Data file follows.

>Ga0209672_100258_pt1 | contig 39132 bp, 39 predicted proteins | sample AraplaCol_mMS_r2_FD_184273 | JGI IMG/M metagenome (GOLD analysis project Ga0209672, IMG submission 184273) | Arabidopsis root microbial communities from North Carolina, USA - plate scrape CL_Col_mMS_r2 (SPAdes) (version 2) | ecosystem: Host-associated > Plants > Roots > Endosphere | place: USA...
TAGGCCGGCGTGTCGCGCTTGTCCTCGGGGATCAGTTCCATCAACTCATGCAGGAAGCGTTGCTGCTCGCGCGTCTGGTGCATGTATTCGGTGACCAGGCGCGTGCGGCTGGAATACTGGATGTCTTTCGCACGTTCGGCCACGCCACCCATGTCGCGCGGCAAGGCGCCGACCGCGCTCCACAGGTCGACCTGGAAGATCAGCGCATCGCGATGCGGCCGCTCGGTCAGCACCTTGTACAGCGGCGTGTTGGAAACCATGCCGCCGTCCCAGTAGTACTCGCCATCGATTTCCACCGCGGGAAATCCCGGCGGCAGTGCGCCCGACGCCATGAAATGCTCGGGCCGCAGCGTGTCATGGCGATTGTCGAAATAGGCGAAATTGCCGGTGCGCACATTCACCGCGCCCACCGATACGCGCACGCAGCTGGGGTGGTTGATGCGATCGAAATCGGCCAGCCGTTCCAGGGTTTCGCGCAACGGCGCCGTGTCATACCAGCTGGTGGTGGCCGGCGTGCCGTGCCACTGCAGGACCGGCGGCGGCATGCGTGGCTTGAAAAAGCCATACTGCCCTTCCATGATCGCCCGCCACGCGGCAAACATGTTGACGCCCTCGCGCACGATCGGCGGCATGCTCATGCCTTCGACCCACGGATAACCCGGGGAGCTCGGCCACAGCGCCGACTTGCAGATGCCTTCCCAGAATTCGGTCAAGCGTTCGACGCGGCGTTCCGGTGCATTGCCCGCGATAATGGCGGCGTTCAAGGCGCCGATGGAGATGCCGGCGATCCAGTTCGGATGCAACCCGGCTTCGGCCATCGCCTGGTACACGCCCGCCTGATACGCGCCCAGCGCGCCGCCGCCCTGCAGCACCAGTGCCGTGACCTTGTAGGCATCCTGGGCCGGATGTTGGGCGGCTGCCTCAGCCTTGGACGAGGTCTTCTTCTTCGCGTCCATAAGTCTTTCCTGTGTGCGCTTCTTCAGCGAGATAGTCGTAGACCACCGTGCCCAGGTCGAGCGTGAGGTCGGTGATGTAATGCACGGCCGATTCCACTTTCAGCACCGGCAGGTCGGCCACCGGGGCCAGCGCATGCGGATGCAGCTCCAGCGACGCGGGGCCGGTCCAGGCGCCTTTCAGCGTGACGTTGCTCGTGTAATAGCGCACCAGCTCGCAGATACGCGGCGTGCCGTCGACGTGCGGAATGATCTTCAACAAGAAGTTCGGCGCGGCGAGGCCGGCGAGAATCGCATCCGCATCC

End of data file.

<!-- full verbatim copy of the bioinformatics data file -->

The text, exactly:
>Ga0209672_100258_pt1 | contig 39132 bp, 39 predicted proteins | sample AraplaCol_mMS_r2_FD_184273 | JGI IMG/M metagenome (GOLD analysis project Ga0209672, IMG submission 184273) | Arabidopsis root microbial communities from North Carolina, USA - plate scrape CL_Col_mMS_r2 (SPAdes) (version 2) | ecosystem: Host-associated > Plants > Roots > Endosphere | place: USA...
TAGGCCGGCGTGTCGCGCTTGTCCTCGGGGATCAGTTCCATCAACTCATGCAGGAAGCGTTGCTGCTCGCGCGTCTGGTGCATGTATTCGGTGACCAGGCGCGTGCGGCTGGAATACTGGATGTCTTTCGCACGTTCGGCCACGCCACCCATGTCGCGCGGCAAGGCGCCGACCGCGCTCCACAGGTCGACCTGGAAGATCAGCGCATCGCGATGCGGCCGCTCGGTCAGCACCTTGTACAGCGGCGTGTTGGAAACCATGCCGCCGTCCCAGTAGTACTCGCCATCGATTTCCACCGCGGGAAATCCCGGCGGCAGTGCGCCCGACGCCATGAAATGCTCGGGCCGCAGCGTGTCATGGCGATTGTCGAAATAGGCGAAATTGCCGGTGCGCACATTCACCGCGCCCACCGATACGCGCACGCAGCTGGGGTGGTTGATGCGATCGAAATCGGCCAGCCGTTCCAGGGTTTCGCGCAACGGCGCCGTGTCATACCAGCTGGTGGTGGCCGGCGTGCCGTGCCACTGCAGGACCGGCGGCGGCATGCGTGGCTTGAAAAAGCCATACTGCCCTTCCATGATCGCCCGCCACGCGGCAAACATGTTGACGCCCTCGCGCACGATCGGCGGCATGCTCATGCCTTCGACCCACGGATAACCCGGGGAGCTCGGCCACAGCGCCGACTTGCAGATGCCTTCCCAGAATTCGGTCAAGCGTTCGACGCGGCGTTCCGGTGCATTGCCCGCGATAATGGCGGCGTTCAAGGCGCCGATGGAGATGCCGGCGATCCAGTTCGGATGCAACCCGGCTTCGGCCATCGCCTGGTACACGCCCGCCTGATACGCGCCCAGCGCGCCGCCGCCCTGCAGCACCAGTGCCGTGACCTTGTAGGCATCCTGGGCCGGATGTTGGGCGGCTGCCTCAGCCTTGGACGAGGTCTTCTTCTTCGCGTCCATAAGTCTTTCCTGTGTGCGCTTCTTCAGCGAGATAGTCGTAGACCACCGTGCCCAGGTCGAGCGTGAGGTCGGTGATGTAATGCACGGCCGATTCCACTTTCAGCACCGGCAGGTCGGCCACCGGGGCCAGCGCATGCGGATGCAGCTCCAGCGACGCGGGGCCGGTCCAGGCGCCTTTCAGCGTGACGTTGCTCGTGTAATAGCGCACCAGCTCGCAGATACGCGGCGTGCCGTCGACGTGCGGAATGATCTTCAACAAGAAGTTCGGCGCGGCGAGGCCGGCGAGAATCGCATCCGCATCC